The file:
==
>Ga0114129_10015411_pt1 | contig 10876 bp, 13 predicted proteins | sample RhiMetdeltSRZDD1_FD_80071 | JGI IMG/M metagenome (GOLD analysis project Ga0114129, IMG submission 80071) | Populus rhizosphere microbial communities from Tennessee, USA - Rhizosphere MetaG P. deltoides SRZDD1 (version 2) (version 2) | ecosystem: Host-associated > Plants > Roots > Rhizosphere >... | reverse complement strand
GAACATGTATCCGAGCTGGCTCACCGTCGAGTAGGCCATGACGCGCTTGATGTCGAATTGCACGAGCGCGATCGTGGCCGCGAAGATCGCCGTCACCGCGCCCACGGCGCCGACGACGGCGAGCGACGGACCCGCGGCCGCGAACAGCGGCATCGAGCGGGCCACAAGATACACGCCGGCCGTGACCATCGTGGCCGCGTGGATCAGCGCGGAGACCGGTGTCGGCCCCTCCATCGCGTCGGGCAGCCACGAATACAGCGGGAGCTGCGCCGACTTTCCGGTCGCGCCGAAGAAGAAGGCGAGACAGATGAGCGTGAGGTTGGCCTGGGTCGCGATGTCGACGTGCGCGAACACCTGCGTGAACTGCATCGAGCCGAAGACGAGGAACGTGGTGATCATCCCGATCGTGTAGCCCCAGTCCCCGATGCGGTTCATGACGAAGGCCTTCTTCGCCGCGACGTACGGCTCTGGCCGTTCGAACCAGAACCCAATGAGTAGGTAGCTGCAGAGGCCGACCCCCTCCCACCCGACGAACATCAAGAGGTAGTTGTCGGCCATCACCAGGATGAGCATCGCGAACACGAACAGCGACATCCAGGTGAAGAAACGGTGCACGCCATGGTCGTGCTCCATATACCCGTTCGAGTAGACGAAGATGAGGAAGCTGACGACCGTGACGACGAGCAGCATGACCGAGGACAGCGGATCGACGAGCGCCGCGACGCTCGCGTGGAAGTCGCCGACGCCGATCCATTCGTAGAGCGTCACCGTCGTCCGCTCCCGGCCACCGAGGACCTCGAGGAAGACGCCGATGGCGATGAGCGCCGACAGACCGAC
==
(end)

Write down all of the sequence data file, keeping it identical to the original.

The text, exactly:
>Ga0114129_10015411_pt1 | contig 10876 bp, 13 predicted proteins | sample RhiMetdeltSRZDD1_FD_80071 | JGI IMG/M metagenome (GOLD analysis project Ga0114129, IMG submission 80071) | Populus rhizosphere microbial communities from Tennessee, USA - Rhizosphere MetaG P. deltoides SRZDD1 (version 2) (version 2) | ecosystem: Host-associated > Plants > Roots > Rhizosphere >... | reverse complement strand
GAACATGTATCCGAGCTGGCTCACCGTCGAGTAGGCCATGACGCGCTTGATGTCGAATTGCACGAGCGCGATCGTGGCCGCGAAGATCGCCGTCACCGCGCCCACGGCGCCGACGACGGCGAGCGACGGACCCGCGGCCGCGAACAGCGGCATCGAGCGGGCCACAAGATACACGCCGGCCGTGACCATCGTGGCCGCGTGGATCAGCGCGGAGACCGGTGTCGGCCCCTCCATCGCGTCGGGCAGCCACGAATACAGCGGGAGCTGCGCCGACTTTCCGGTCGCGCCGAAGAAGAAGGCGAGACAGATGAGCGTGAGGTTGGCCTGGGTCGCGATGTCGACGTGCGCGAACACCTGCGTGAACTGCATCGAGCCGAAGACGAGGAACGTGGTGATCATCCCGATCGTGTAGCCCCAGTCCCCGATGCGGTTCATGACGAAGGCCTTCTTCGCCGCGACGTACGGCTCTGGCCGTTCGAACCAGAACCCAATGAGTAGGTAGCTGCAGAGGCCGACCCCCTCCCACCCGACGAACATCAAGAGGTAGTTGTCGGCCATCACCAGGATGAGCATCGCGAACACGAACAGCGACATCCAGGTGAAGAAACGGTGCACGCCATGGTCGTGCTCCATATACCCGTTCGAGTAGACGAAGATGAGGAAGCTGACGACCGTGACGACGAGCAGCATGACCGAGGACAGCGGATCGACGAGCGCCGCGACGCTCGCGTGGAAGTCGCCGACGCCGATCCATTCGTAGAGCGTCACCGTCGTCCGCTCCCGGCCACCGAGGACCTCGAGGAAGACGCCGATGGCGATGAGCGCCGACAGACCGAC